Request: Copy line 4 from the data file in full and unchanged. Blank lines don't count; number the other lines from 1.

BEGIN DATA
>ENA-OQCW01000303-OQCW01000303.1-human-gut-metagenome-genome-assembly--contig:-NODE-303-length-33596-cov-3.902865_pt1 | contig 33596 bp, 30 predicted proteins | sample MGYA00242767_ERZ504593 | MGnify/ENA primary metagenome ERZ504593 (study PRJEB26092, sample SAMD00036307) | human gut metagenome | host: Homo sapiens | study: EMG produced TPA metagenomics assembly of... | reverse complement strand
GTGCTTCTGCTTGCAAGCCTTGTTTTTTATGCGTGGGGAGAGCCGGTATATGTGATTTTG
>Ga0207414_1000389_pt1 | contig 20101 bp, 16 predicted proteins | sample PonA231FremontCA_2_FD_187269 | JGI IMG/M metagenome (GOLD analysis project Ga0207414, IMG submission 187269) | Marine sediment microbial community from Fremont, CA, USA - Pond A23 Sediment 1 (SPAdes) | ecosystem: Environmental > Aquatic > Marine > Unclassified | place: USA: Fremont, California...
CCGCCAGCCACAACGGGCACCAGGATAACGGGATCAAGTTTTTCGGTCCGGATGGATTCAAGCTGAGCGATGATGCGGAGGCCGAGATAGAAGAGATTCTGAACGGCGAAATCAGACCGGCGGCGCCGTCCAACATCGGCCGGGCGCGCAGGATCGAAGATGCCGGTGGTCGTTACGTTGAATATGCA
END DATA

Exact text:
CCGCCAGCCACAACGGGCACCAGGATAACGGGATCAAGTTTTTCGGTCCGGATGGATTCAAGCTGAGCGATGATGCGGAGGCCGAGATAGAAGAGATTCTGAACGGCGAAATCAGACCGGCGGCGCCGTCCAACATCGGCCGGGCGCGCAGGATCGAAGATGCCGGTGGTCGTTACGTTGAATATGCA